In comparison, in the found footage film Be My Cat: A Film for Anne (2015), the antagonist, played by director Adrian Tofei, has a similar extended solo performance. In contrast to Basement, Adrian Tofei’s character in Be My Cat: A Film for Anne (2015) films with the intent that his film will by seen by an audience, justifying his often boisterous acting. While these two films are vastly different from one another, the found footage purity is impacted in each film differently based on why and how the characters choose to film.
Despite these minor inconsistencies, Basement admirably strives to maintain the illusion of actual found footage.
Thomas Grieser is both director and lead actor in Basement and effectively carries the film. We had a chance to chat with Thomas Grieser and he said that much of his dialog is improvised, which makes sense for Basement since he not only wrote the script but spends most the film in solitude, speaking to the camera rather than conversing with other actors.
The cast is rounded out with actors that are presumably family members of director Thomas Grieser, as they share the same last name. Ursula Grieser is convincing as Tim’s no-nonsense landlady, Frau Vogelbauer. She makes no effort to hide the fact that she thinks Tim is wasting her time with his seemingly absurd assertions that something is going on in the basement. Wolfgang Grieser admirably portrays Herr Schwarz, a former tenant of Tim’s building. We refrain from delving further into his character to avoid spoilers.
Last, but not least, Timo Homburg does a good job playing the plumber Tim calls to look at the pipes in his basement.
The premise of Basement is not only engaging, but it is also the perfect vehicle for what amounts to a primarily solo acting performance. The emotionally distraught protagonist Tim suffers through his own personal hell from which he cannot escape. Tim achieves some measure of solace through recording daily video diaries and filming his investigation of the unidentifiable sounds emanating from his basement.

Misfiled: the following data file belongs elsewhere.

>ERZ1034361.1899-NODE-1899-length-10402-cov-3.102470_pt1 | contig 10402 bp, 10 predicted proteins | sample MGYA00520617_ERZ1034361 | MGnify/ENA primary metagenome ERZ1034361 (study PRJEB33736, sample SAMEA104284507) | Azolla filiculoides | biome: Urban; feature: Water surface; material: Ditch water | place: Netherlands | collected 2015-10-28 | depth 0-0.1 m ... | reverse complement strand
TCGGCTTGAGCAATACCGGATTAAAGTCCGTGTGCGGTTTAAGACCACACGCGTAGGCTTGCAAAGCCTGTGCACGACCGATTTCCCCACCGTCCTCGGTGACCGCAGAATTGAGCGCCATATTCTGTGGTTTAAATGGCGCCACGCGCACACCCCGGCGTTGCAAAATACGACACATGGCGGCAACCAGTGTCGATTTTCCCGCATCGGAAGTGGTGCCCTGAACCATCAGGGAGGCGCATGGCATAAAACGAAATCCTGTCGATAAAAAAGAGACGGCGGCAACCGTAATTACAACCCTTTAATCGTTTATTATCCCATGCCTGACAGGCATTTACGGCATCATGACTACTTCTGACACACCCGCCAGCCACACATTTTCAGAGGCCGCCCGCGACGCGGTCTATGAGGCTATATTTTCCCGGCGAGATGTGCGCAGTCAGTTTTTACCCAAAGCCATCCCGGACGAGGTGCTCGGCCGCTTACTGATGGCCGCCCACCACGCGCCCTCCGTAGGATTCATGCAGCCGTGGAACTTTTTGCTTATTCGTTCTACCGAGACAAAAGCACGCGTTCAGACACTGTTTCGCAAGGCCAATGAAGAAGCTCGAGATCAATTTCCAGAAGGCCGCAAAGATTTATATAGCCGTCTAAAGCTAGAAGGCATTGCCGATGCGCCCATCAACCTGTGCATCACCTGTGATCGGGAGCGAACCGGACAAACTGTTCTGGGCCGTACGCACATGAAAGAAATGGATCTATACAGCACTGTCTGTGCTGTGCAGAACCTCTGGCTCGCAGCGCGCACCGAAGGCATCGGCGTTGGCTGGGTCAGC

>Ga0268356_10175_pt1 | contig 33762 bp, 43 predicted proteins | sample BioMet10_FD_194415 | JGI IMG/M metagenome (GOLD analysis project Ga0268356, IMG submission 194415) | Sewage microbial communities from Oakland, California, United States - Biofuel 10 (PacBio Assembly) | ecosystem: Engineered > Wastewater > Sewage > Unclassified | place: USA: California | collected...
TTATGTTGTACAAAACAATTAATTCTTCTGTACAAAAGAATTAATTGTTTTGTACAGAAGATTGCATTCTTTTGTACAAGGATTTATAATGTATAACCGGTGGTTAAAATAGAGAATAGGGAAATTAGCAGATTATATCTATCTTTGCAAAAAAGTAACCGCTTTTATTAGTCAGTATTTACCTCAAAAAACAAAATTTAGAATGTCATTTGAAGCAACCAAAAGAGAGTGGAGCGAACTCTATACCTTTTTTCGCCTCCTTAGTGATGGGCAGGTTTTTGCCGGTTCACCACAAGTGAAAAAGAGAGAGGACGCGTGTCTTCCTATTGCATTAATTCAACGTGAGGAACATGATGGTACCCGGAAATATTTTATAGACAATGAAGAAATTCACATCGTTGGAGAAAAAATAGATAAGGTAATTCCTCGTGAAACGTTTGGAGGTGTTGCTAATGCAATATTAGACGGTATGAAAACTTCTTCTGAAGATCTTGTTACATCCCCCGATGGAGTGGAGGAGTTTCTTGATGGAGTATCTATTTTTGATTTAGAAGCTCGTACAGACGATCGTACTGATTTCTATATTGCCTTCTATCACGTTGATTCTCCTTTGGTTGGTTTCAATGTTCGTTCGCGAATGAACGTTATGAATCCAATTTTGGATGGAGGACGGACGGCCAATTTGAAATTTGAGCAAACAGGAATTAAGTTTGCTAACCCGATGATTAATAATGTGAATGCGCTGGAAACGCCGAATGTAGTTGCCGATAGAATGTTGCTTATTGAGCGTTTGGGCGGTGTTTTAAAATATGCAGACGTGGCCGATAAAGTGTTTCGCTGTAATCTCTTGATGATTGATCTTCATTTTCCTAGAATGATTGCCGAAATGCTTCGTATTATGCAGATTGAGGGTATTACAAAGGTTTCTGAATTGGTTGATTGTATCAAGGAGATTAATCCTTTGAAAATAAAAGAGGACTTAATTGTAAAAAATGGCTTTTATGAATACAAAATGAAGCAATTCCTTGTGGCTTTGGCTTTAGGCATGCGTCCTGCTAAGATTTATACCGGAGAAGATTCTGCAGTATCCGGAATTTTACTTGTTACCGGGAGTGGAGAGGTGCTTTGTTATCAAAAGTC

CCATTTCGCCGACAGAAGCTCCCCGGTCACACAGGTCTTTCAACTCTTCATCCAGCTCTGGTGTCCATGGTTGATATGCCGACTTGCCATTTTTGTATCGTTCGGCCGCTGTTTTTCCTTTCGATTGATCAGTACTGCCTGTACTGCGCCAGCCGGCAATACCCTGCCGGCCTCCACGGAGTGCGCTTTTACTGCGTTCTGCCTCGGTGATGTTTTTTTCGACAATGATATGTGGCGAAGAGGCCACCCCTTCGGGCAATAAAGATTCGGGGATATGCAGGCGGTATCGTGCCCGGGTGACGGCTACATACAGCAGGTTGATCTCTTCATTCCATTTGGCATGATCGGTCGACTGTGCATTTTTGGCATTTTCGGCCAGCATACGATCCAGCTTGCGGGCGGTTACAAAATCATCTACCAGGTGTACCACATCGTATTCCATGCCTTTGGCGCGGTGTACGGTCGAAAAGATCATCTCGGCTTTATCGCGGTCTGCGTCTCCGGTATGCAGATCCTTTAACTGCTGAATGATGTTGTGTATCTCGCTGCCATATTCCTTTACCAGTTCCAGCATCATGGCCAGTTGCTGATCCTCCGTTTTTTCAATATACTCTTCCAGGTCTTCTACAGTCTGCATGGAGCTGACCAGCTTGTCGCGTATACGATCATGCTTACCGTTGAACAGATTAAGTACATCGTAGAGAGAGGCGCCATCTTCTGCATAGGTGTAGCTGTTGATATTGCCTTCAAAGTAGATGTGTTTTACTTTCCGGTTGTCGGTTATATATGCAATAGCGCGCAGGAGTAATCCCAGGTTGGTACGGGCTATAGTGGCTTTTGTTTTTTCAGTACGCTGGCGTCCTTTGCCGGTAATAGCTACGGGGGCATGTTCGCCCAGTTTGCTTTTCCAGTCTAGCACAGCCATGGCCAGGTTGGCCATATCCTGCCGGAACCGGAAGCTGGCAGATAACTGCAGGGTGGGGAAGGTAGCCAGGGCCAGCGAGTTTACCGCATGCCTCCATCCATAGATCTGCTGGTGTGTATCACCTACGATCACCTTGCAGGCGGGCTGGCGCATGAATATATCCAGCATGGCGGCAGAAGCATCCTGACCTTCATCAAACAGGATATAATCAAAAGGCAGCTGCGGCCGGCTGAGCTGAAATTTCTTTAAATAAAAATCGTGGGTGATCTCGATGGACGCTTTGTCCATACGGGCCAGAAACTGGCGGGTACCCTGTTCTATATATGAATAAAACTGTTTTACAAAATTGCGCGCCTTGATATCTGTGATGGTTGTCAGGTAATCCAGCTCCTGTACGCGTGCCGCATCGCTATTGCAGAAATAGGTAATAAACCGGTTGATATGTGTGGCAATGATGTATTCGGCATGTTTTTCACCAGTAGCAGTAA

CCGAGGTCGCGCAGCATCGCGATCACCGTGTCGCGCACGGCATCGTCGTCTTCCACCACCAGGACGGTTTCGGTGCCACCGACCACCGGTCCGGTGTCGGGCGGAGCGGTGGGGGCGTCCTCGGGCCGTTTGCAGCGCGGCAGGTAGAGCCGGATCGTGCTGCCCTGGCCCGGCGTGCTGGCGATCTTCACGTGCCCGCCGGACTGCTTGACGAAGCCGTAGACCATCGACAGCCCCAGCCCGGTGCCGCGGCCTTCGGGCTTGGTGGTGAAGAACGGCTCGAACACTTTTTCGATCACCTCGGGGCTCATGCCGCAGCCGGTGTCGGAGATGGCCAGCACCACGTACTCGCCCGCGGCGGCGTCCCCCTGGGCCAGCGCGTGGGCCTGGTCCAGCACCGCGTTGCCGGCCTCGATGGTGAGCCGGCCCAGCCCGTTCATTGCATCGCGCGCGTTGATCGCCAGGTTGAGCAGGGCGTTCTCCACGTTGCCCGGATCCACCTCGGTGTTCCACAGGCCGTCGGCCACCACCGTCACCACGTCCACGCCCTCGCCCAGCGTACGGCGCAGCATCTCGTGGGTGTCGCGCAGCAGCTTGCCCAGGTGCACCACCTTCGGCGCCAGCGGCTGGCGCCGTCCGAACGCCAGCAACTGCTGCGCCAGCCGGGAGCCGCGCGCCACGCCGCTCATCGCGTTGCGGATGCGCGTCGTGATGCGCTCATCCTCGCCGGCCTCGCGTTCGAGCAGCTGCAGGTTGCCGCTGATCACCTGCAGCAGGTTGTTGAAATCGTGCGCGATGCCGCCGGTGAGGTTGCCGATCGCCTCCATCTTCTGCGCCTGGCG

Elements of Basement’s premise share a vague resemblance to Edgar Allan Poe’s short story The Tell-Tale Heart. Similar to the Edgar Allan Poe narrative, the protagonist in Basement hears strange sounds coming from some unknown location in their house. In both treatments, the protagonist is driven to the brink of insanity by unearthly sounds. Unlike The Tell-Tale Heart, however, the protagonist in Basement did not commit murder, nor did he hide a dismembered body in the walls of his basement—the truth is more grounded in reality (such that it is).
Despite the film’s strengths, the pacing of Basement may feel slow at times for some viewers. One of the dangers of a solo performance is the lack of variety on-screen. In the case of Basement, the film exposes viewers to a handful of rooms within the same house. This monotony is broken from time to time through phone calls, the use of night vision, and visits by Tim’s landlady and a plumber, and an off-location visit to the home of another key character. As mentioned earlier, Basement would have benefited from more varied cinematography, such as placing the video camera on a table enabling multiple characters to be in-frame during conversations.
Director Thomas Grieser is to be commended for coaxing out a respectable performance and developing a good story for his feature film directorial debut—all on a micro-budget. The lesson to be had in this film is if unknown noises from your basement are waking you up every night, pack your bags and move before it’s too late!